Tomb Seven at Monte Albán

Monté Albán is an archaeological site dating back to the Late Classic Period from 650 to 800 A.D (World Monument Fund). Monté Albán means “White Mountain” (“Visit Mexico”). Many tourists flock from around the world to the outskirts of Oaxaca to visit the Zapotec ruins, which are known for having a spectacular mountain view.

The mountaintop city contained a complex culture. For example, their art can be seen in their sophisticated architecture and sculptures. The city contains buildings, such as an observatory, a ball court, residential palaces, temples, and many tombs. The structures within the city suggest that the city’s social structure can be compared to an acropolis with a feudal system. The tombs indicated the complex burial rituals and customs. Another example is seen in the Zapoteca’s simplified calendar system. The Zapoteca kept time by using the Calendar Round, which is a combination of the Tzolkin and the Haab’. The Tzolkin was a 260-day calendar that kept sacred days. The Haab’ was a 365-day solar calendar. The Calendar Round was actually round, and it functioned much like two gears would. The effect was that both calendars synchronized into a simpler, an all-in-one calendar. Lastly, the city traded with Oaxaca and developed their own system of pictographic writing.

What is interesting is that around 700 A. D., Monté Albán was abandoned. Many of the high priests and royalty left. The commoners did not immediately leave the city. The city was not abandoned because of war; There are no signs of military force. A likely story is an economic downturn. The city Teotihuacan had undergone a great fire. The fire subsequently placed the Zapoteca’s economy into stagnation, which once combined with infertile crops, created the city’s decline in the 14th century. Shortly after the decline, Monté Albán was later reused and reoccupied by the Mixtec.

Alfonso Caso, an archaeologist, arrived in the once Zapotec capital and started digging around. He was credited with the site’s discovery. Caso was attributed for proving that there are at least five major phases in the long history of Monté Albán. He provided a chronology of its history and its relations to other sites, as well as, deciphering the Mixtec Codices. Caso found an area where there were as many as 170 tombs, all of which were filled with paintings, carvings, and other artifacts.

The tombs in Mesoamerica were chamber-like burials locations that were spacious enough to hold the remains of one or more individuals, as well as any material items. Often these uncovered tombs and the artifacts they hold offer great insights into pre-conquest Mesoamerican art and craftsmanship. The artifacts aid archaeologist “interpretation of Mesoamerican worldviews, religious ideologies, and artistic canons” (Andrews).

Out of the 170 tombs, Caso uncovered was Tomb Seven. This tomb has gained its own reputation for being one of the richest archaeological finds. The structure was originally built in the Classic Period. It was reused during the Late Postclassical. Some of the artifacts include skeletons, bone carvings, jade necklaces, earplugs, bead work, and other offerings.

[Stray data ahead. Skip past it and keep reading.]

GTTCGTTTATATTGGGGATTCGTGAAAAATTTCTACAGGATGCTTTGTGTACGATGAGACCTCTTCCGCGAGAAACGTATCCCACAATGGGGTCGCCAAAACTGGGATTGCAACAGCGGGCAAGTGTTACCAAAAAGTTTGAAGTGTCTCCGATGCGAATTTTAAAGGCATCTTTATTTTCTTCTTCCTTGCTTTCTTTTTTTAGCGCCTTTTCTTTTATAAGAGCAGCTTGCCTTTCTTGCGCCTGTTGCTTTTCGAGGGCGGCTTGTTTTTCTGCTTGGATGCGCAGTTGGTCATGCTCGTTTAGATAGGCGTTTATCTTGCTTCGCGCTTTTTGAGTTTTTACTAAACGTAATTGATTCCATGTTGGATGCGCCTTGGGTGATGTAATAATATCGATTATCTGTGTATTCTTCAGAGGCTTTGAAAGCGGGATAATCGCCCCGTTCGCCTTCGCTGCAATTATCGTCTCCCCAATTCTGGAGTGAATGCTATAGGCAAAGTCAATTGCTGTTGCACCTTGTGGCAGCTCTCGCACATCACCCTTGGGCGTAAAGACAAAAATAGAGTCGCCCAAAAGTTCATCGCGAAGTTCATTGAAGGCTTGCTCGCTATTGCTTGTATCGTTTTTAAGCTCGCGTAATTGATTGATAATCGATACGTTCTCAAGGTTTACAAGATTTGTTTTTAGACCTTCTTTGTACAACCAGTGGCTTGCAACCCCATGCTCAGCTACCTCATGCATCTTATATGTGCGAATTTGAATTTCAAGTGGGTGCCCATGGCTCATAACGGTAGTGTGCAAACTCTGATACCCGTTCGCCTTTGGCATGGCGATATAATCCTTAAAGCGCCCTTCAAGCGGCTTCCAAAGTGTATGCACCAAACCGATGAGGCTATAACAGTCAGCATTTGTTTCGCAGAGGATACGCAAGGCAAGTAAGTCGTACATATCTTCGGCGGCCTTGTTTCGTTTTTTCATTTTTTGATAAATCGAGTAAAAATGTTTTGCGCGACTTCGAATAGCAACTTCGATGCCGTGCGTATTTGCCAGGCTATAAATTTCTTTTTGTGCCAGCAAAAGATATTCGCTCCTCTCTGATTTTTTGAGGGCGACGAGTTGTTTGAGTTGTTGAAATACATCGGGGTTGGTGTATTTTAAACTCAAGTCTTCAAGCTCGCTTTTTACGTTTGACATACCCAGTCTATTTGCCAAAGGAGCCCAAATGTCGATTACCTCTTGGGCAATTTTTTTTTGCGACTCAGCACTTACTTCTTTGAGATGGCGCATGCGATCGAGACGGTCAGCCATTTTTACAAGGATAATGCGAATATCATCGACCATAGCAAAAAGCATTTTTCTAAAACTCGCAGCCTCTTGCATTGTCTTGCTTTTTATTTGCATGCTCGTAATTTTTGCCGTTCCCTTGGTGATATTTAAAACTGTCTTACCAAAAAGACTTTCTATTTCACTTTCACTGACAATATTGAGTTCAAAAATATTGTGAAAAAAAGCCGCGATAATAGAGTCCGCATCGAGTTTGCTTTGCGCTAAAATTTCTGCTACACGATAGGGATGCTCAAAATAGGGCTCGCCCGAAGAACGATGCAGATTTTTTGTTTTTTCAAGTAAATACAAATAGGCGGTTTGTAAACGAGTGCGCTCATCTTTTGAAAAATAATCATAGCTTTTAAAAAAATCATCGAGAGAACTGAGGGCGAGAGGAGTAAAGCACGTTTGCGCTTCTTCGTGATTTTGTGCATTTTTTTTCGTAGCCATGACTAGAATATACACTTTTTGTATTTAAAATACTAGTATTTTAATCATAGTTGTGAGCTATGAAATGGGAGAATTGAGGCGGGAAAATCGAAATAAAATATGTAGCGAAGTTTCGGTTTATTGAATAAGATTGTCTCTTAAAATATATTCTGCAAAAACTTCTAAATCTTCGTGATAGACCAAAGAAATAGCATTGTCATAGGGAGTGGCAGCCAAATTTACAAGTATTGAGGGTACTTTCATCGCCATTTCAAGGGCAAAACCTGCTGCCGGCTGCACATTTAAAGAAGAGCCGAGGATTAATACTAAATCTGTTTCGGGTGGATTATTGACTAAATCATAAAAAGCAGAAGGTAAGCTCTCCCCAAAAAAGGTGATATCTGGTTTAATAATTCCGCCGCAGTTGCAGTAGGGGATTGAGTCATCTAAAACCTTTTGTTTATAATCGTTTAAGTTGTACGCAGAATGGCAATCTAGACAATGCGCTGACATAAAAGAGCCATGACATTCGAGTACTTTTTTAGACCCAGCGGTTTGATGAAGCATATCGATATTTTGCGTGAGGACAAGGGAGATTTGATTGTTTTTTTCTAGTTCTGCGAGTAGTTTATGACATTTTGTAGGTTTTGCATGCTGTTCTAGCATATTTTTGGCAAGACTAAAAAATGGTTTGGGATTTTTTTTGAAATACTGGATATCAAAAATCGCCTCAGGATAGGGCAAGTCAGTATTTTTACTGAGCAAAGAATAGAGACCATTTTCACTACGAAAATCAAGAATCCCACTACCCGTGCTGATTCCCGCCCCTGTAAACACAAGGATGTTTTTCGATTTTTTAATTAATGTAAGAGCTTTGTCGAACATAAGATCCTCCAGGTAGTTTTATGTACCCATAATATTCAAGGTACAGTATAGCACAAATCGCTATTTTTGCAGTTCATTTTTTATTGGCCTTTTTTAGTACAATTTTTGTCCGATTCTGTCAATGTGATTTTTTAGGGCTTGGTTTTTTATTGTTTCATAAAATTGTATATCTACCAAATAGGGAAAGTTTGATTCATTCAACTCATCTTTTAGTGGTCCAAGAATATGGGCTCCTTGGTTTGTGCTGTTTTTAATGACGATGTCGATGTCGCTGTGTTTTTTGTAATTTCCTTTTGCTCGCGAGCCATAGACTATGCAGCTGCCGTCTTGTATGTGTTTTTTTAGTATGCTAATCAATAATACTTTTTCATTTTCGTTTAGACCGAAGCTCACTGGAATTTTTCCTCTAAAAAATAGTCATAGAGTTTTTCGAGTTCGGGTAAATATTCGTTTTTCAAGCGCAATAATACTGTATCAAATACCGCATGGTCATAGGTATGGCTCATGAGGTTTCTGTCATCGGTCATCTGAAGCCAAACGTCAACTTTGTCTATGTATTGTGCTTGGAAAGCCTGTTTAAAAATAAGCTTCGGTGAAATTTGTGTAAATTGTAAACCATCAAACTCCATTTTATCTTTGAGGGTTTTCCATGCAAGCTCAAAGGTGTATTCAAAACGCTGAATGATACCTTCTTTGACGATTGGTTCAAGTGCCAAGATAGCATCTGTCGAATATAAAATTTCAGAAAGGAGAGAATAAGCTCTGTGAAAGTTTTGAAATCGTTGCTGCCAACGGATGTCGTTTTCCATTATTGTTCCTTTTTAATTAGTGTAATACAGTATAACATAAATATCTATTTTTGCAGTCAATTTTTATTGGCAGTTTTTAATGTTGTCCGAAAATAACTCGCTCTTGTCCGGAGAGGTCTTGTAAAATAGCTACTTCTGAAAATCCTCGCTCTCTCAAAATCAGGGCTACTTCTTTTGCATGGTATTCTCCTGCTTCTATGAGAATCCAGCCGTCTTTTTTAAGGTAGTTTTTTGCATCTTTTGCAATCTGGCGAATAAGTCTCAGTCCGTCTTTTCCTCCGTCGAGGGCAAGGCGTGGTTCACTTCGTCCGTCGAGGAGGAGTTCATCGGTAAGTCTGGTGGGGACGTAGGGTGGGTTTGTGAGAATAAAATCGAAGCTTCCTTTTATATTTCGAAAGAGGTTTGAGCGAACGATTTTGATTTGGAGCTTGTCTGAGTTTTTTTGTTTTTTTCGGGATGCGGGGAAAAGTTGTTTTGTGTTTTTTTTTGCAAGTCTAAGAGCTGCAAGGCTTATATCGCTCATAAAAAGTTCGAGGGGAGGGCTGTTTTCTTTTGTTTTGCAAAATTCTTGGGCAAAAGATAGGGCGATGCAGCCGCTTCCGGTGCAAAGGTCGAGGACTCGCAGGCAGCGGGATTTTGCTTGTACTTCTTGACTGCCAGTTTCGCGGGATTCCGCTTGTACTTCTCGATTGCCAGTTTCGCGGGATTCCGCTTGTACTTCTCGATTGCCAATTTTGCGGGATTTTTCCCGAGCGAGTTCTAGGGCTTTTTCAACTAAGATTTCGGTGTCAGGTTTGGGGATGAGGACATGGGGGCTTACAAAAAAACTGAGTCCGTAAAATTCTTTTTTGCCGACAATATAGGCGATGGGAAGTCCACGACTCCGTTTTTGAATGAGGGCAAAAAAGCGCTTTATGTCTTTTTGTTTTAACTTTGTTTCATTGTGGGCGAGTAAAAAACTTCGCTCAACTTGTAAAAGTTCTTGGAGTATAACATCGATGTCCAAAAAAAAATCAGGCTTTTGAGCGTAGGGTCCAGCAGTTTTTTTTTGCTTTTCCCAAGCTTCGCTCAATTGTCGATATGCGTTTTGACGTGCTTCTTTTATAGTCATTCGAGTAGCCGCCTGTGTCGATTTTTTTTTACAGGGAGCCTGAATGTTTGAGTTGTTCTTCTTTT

Seven’s findings included nine skeletons and over 500 grave offerings. Of the nine bodies, one was named Individual A. According to Geoffrey McCafferty, Individual A was found with “a human skull covered with turquoise and shell mosaic plaques and with a flat shell representing a knife projecting from the nasal cavity” (McCafferty 144). Caso found the skull on an altar. As Caso documented the items he found, he made guesses as to what the items were, their purpose, and the like. Caso happened to assume the remains of Individual A were male. However, it is now believed that Individual A was a female.

In fact, recent studies suggest a more engendered perspective. When McCafferty revisited Tomb Seven, he found there was substantial evidence pointing at Individual A is a woman. The artifacts and offerings found were feminine. For instance, McCafferty found sewing items, such as battens, spindle whorls, onyx, and crystal spinning bowls within Tomb Seven that support the new interpretation. In fact, if Individual A is a female, it is likely that she was associated with the Crass Lady, a goddess. Other items like carved bones, were not interpreted as weaving tools by Caso despite how “he did identify a scene on one of the bones in which a possible batten was carried by Lady 9 Reed, whom he associated with an Aztec goddess Tlaxolteotl, patroness of weavers” (McCafferty 146). This new development calls archeologist to have an open mind in revisiting artifacts.

Today, people can go and visit Tomb Seven at Monté Albán and see it’s artifacts at the San Domingo Cathedral. Unfortunately, there are consequences of tourism. As Foote points out, Monté Albán only offers a tourism revenue. Foote expresses that one of the consequences of tourism is that people are living too close to the site and it persists as an issue in preservation, as well as, aiding the impoverished obtain aid from the government. Despite this issue, the rediscovery of Monté Albán and Tomb Seven have given valuable insight into the Zapotec society, culture, religion, and history, much of which is still being studied.